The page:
Don't miss Piedmont Park

Don’t miss Piedmont Park

Leaving the tourist attractions of The World of Coca-Cola, CNN and the Georgia Aquarium (which everyone raves about) for later, take a breather first and acclimatise to the city in the serenity of Midtown’s Piedmont Park. Gleaming in the distance, you’ll see the tall buildings of the business district, together with the W Hotel, while all around you there is beauty on display. The sophisticated landscaping – based on the Olmsted Brothers’ 1912 design – creates a huge variety of vistas, uses, activities and people.

Take the time to explore and there are surprising features everywhere. At the park’s centre is a lake, almost hidden away by the surrounding trees. There are swings to relax in and a small path leads across the water to the swimming pool. Before you get there, you’ll pass a gazebo inviting you to stop awhile and take in the view. The running track, basketball and tennis court attracts some astonishingly handsome locals who casually display their perfect physiques. On Sundays, the picnic stands play host to cookout parties, blasting R&B and hip hop out into the park. And in the back, there’s a vast expanse of mud for dogs both big and small to play in, which keeps the belabelled lifestyle gays who own them away from the cruising ground (legal waiver: there isn’t one). Best of all, if you’re into longboarding, you’ll have hours of fun on the park’s slopes and inclines, with just enough people to make slaloming around them a little bit of fun.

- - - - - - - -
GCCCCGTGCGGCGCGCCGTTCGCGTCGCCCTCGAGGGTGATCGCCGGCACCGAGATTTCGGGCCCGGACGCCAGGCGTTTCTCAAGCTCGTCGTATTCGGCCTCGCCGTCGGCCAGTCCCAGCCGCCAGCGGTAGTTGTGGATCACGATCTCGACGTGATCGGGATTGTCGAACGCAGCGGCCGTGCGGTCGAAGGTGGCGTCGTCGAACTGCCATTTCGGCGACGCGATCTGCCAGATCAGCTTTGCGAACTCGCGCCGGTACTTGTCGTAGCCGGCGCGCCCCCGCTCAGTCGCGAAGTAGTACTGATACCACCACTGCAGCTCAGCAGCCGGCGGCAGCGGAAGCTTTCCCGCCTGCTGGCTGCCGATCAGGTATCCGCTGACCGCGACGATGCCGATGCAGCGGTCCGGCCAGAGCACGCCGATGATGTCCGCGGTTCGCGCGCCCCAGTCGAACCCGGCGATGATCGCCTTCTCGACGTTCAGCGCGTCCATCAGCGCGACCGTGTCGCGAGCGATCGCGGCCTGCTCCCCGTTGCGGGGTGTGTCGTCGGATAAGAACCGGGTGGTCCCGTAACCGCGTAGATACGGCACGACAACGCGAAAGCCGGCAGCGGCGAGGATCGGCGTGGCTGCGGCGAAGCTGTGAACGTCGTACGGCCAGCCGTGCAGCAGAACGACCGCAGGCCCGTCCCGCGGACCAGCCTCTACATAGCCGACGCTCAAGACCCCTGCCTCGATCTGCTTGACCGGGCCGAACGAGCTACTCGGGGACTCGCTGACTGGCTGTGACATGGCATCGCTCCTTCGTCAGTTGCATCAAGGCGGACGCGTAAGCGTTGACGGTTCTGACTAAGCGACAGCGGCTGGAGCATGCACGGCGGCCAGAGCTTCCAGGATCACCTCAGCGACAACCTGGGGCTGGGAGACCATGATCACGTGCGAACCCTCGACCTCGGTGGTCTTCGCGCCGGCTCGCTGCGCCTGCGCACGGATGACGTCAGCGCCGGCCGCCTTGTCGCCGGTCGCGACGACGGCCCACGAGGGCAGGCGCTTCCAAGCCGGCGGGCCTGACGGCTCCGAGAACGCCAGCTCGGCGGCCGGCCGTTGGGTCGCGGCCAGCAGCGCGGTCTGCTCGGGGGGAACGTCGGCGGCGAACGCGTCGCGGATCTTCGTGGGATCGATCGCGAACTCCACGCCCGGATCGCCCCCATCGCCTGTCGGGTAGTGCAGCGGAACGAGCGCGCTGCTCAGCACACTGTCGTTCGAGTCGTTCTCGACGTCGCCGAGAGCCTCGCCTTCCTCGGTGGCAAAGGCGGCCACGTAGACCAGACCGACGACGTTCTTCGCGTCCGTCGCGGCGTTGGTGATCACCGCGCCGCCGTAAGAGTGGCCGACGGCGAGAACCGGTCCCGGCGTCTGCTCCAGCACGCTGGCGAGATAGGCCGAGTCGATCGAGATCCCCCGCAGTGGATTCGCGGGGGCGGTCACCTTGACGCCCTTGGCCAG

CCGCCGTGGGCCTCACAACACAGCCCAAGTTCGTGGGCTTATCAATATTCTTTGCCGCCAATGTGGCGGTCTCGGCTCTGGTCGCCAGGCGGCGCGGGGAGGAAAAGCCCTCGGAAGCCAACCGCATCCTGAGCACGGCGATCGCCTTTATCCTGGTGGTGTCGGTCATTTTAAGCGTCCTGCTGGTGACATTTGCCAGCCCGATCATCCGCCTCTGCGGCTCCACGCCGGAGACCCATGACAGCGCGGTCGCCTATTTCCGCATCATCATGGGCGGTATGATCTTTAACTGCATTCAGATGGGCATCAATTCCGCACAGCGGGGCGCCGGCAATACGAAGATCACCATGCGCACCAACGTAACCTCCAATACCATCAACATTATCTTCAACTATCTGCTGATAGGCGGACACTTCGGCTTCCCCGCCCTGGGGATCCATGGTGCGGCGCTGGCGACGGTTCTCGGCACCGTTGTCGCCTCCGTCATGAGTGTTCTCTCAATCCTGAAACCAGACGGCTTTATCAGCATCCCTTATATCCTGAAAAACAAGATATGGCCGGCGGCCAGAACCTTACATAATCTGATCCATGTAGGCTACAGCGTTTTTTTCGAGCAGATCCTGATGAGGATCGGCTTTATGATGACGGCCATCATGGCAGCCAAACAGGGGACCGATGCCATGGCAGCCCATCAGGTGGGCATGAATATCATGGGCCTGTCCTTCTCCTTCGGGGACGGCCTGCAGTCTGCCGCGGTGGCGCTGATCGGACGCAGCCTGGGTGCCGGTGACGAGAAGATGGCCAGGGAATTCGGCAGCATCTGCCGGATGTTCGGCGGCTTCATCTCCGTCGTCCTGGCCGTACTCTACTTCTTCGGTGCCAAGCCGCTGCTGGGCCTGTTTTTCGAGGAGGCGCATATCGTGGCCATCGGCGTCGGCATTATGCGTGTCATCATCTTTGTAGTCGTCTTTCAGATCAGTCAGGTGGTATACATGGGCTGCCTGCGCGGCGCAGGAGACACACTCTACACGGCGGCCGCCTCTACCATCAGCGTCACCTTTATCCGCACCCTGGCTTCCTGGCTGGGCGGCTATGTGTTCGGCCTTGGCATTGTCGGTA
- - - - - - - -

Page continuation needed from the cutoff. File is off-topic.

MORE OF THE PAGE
The Piedmont Park area is a tad gay, actually

The Piedmont Park area is a tad gay, actually

The truth about grits

If you’ve had enough or your tummy rumbles, there are a number of great cafés and restaurants nearby: Willy’s and Zocalo’s serve Mexican, and The Flying Biscuit is so renowned for its breakfast people stand in line on Sundays. Do not miss but never, ever order grits by themselves – add shrimps or frankly, anything at all to this tasteless pap. I thought my tongue was malfunctioning but in reality, I just didn’t know that this quintessential southern favourite has the consistency of glue (sadly lacking its taste). And another word of warning – your Biscuit may be airborne at this restaurant, but your wifi will stay grounded. To go online, y’all cross the road and hook yourself up for free at the Caribou coffee shop on the corner of 10th St and Piedmont Ave.